Here’s Bernie Sanders explaining what the number 1 foreign policy threat to the United States is:
It’s not Iran getting a nuclear weapon. It’s not Russian aggression in the Ukraine. It’s not the Middle East on fire after we retreated from Iraq. It’s not China militarizing and stealing our military secrets by hacking our computers. Forget all that. The really big threat is the over 18 years of no warming that we’ve had, which is (to them) a sure sign that we’re all going to die a fiery death.
Here’s a review of the debate from National Review.
In one of the few surprises of the night, Bernie Sanders did his best to try to save her on her troubles with her personal e-mail server. He’s an old fool if he thinks Hillary will return the favor when he needs it. Martin O’Malley, who sounded tough in cable-news interviews, wimped out in the end once he saw the audience’s roaring applause to Sanders’s declaration that the issue was settled and nobody needed to hear any more about “her damn e-mails.”
Sanders may rock the arenas when they’re filled with progressive grassroots activists, but his style doesn’t transfer well to a broader audience. He’s the party guest whom you instinctively don’t want to talk to, who begins shouting immediately, who grabs your lapel and spits a bit as he jabs his finger into your chest for emphasis. He’s Senator Larry David. You want to get away from his perpetually irritated (and irritating) ranting, but he just won’t stop talking, and he won’t let you gently back away or escape the conversation. Every two-minute answer felt like ten minutes of shouting — and he had the audacity to give Hillary grief about shouting.
Beyond his giant wimp-out on Hillary’s e-mails, O’Malley was more pleasant to listen to but is ultimately going to be a non-factor in this race. When Sanders finished his call for a revolution, O’Malley turned to the camera and said with a big smile, “What we need is a green-energy revolution!” And for a moment, he waited for applause that didn’t come. The Democratic audience wasn’t in a mood for innovation. They are in a mood for populist revenge against people who have more than they do. Sanders shouts, O’Malley whispers.
Jim Webb pointed out how affirmative action disadvantages poor whites, the need to respect the rights of gun owners, the seriousness of foreign-policy threats that Democrats rarely acknowledge — like cyber threats, hacking (ahem), and China. He was the lone voice of reality saying,“With all due respect to Senator Sanders, I don’t think the revolution is going to come, and I don’t think the Congress is going to pay for all this.”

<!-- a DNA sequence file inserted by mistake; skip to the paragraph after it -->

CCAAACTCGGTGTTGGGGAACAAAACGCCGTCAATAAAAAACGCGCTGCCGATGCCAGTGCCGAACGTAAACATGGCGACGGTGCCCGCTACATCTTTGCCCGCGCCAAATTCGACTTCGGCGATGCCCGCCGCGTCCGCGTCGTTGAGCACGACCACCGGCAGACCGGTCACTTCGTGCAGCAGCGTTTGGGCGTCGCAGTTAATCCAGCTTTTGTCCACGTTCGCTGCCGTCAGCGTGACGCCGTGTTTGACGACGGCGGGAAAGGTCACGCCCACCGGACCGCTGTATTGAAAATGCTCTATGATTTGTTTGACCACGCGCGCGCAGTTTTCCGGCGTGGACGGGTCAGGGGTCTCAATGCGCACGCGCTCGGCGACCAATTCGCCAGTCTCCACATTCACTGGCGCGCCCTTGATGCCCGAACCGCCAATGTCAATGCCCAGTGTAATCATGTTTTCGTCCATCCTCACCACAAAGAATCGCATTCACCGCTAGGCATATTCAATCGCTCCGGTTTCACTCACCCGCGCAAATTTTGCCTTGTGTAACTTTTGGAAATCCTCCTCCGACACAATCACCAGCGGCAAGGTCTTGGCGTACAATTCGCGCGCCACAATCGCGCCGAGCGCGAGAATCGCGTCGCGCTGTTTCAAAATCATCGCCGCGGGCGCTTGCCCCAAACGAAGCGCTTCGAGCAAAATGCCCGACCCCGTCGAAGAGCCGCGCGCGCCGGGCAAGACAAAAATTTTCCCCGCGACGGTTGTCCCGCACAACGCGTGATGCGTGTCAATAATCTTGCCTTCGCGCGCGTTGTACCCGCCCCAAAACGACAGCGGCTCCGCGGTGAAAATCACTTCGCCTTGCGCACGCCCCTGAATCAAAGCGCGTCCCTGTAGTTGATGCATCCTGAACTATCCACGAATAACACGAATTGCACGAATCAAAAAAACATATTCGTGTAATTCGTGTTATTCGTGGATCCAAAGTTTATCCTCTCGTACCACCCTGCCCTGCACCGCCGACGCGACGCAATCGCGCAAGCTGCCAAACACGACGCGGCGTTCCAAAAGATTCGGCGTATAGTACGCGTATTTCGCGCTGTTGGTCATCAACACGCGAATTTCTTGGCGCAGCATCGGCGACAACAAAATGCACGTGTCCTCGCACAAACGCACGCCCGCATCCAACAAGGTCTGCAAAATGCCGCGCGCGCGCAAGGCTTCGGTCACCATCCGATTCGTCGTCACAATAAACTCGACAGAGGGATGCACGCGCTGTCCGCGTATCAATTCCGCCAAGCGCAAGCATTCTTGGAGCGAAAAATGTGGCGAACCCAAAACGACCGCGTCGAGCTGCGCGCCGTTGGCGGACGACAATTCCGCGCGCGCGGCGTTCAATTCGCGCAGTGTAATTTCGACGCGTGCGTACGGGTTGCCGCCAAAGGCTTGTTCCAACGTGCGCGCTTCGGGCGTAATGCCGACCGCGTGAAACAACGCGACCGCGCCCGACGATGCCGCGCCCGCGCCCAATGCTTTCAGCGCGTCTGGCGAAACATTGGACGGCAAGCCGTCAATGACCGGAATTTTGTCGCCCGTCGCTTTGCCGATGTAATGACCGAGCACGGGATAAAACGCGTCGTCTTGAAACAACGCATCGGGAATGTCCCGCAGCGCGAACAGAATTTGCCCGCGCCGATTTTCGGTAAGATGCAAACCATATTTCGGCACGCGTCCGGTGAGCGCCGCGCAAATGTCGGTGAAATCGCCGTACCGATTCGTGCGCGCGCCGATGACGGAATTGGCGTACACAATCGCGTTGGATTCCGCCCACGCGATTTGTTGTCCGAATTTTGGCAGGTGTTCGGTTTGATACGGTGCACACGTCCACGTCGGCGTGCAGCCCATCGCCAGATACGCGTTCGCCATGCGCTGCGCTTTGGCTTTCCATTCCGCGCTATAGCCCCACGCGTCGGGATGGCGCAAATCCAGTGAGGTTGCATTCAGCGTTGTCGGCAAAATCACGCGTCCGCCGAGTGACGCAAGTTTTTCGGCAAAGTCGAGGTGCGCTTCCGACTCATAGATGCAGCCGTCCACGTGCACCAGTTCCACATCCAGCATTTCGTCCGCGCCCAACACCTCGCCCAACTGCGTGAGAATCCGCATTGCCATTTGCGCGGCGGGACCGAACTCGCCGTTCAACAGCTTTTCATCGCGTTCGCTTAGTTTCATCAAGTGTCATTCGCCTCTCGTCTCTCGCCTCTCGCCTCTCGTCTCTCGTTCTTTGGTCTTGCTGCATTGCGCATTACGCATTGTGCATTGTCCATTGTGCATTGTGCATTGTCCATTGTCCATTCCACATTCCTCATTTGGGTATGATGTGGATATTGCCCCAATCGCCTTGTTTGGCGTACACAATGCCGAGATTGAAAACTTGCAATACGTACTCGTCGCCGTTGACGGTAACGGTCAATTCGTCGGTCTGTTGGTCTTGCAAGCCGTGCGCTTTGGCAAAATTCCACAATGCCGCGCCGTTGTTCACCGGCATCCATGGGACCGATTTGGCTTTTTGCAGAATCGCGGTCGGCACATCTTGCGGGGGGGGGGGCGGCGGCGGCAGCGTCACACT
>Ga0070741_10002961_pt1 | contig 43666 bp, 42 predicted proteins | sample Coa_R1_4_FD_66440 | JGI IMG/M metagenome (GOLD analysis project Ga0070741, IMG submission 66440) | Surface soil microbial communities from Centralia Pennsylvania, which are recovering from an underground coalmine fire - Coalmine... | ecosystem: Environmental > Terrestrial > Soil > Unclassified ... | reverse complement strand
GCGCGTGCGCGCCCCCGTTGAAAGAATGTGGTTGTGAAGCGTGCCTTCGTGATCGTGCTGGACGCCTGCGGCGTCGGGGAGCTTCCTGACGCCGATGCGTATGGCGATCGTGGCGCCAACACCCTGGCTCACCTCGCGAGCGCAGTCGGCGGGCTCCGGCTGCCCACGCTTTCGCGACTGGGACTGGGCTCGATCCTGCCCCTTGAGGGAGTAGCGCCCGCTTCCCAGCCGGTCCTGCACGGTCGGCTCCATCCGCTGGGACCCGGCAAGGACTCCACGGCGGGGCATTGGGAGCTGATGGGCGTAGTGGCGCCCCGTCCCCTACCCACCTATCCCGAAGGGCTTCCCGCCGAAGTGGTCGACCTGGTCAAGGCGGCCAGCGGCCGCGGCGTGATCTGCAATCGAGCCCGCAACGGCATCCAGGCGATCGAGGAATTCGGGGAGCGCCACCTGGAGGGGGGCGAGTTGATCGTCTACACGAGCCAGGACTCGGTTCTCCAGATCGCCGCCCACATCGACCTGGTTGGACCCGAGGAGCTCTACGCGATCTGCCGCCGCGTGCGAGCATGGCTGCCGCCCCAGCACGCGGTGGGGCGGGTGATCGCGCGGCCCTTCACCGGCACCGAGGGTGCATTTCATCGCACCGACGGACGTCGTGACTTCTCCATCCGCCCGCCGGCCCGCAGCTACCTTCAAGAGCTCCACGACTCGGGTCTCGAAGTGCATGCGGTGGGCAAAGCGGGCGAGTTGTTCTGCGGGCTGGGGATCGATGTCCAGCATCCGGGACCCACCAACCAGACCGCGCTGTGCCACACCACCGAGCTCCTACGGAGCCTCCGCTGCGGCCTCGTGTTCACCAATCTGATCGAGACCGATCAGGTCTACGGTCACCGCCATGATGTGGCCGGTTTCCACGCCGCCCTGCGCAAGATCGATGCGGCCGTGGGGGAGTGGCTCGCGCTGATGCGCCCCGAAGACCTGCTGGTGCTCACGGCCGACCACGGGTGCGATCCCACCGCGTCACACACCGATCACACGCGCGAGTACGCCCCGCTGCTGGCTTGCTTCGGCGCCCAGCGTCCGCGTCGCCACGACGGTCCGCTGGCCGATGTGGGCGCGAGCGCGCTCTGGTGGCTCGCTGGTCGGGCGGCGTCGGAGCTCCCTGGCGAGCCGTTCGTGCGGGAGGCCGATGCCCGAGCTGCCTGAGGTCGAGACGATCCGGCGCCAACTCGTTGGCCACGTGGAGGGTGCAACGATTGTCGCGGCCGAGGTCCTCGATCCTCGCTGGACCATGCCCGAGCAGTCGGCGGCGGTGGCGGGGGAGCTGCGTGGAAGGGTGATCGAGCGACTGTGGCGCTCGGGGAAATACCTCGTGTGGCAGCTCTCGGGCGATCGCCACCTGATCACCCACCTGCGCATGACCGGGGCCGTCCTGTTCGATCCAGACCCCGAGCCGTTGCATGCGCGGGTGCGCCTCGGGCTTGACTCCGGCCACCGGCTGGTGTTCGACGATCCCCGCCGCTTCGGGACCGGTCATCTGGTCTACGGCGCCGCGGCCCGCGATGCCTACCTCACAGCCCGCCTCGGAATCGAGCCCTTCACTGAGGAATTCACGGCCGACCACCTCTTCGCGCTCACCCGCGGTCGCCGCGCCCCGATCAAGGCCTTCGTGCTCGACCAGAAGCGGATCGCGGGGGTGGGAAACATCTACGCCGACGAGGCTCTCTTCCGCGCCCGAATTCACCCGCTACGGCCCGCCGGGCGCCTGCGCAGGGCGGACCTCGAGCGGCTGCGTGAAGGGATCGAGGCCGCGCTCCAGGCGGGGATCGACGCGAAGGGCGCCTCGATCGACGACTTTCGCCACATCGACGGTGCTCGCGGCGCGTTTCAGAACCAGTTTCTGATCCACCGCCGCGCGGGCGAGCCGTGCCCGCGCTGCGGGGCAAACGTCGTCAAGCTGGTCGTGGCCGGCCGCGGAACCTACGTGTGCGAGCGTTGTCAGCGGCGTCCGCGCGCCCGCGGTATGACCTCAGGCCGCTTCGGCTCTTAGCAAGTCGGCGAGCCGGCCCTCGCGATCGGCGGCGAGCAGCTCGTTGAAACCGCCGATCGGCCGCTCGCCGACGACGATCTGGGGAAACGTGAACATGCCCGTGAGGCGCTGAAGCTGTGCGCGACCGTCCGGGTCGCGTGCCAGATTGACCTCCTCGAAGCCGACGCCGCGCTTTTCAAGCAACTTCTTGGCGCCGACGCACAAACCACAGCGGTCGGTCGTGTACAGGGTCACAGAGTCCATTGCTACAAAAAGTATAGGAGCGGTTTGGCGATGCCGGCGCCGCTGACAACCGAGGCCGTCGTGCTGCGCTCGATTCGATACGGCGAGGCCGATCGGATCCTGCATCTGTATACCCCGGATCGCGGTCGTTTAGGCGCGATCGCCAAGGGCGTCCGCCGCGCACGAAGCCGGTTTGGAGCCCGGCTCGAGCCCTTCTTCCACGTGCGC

Webb has a good chance of winning the Democratic nomination in 1948. You almost have to wonder how Webb would be doing in the GOP presidential primary, but at a key moment, Webb flinched, saying he wouldn’t have a problem with extending Obamacare benefits to illegal immigrants.
So all the candidates on the stage proposed a lot of spending (e.g. – free college tuition) and paying for it by taxing the rich. As if the rich are going to stand there and take it, and not simply respond by laying off workers, outsourcing, and even moving their operations out of the country entirely. Should we really be giving free college degrees in English to people, and paying for it by taxing entrepreneurs and job creators? Can no one see the negative consequences of taxing the people who invent products, run companies and create jobs? Do people really continue to work as hard when you take more and more of their money, or do they not scale back their work or stop working entirely?
Should we really go “well beyond” what Obama did with his executive order amnesty? Should we really be covering illegal immigrants under Obamacare? All the candidates seemed to be fine with amnesty for millions of unskilled immigrants. Again, no worry about how to pay for a whole bunch of people who use more in government programs than they pay for in taxes. Where will the money come from? Will “the rich” just lie down and hand over their money and keep working like before as more and more of their money is taken from them and their families, and given to others? How did the Democrat candidates respond to the problem of illegal immigrants who are convicted of crimes being released to murder ordinary citizens? Their answer: disarm the ordinary citizens. Take their guns. And release the drug criminals from the jails.
New regulations were proposed. Glass-Steagall and restrictions on energy development. Only Webb had a sensible view of energy development, including nuclear power. The rest turned a blind eye to the massive pollution caused by India and China and promised to stop the global warming with expensive wind and solar power.
And what about all the wars created by our weakness with Russia, China, Iran, Islamic State? Well, except for Webb, the candidates promised to end these wars, apparently unilaterally, and with a magic wand. Whoosh! There, all the wars are ended. Because that’s what the Democrat voters want to hear. They want simplistic solutions, and they can’t comprehend the motivations of other parties: job creators, banks, Russia, China, Iran, and so on. They just want what they want, and they have no idea what comes next as the other people in the room respond to the new rules.
Webb was the only grown-up on the stage, and he is more like the old-style Democrat who actually was competent, and actually loved his country:
When asked whether only black lives matter, or whether all lives matter, Webb was the ONLY one to say that all lives matter. He was the only one was serious about foreign policy. And the only one who was serious about what all this spending would cost.
God help us all if anyone other than Webb is the nominee. I really was scared for my country listening to the other candidates pander to their clueless base.
To get another reaction to the first CNN debate, you can listen to the latest episode of the Weekly Standard podcast.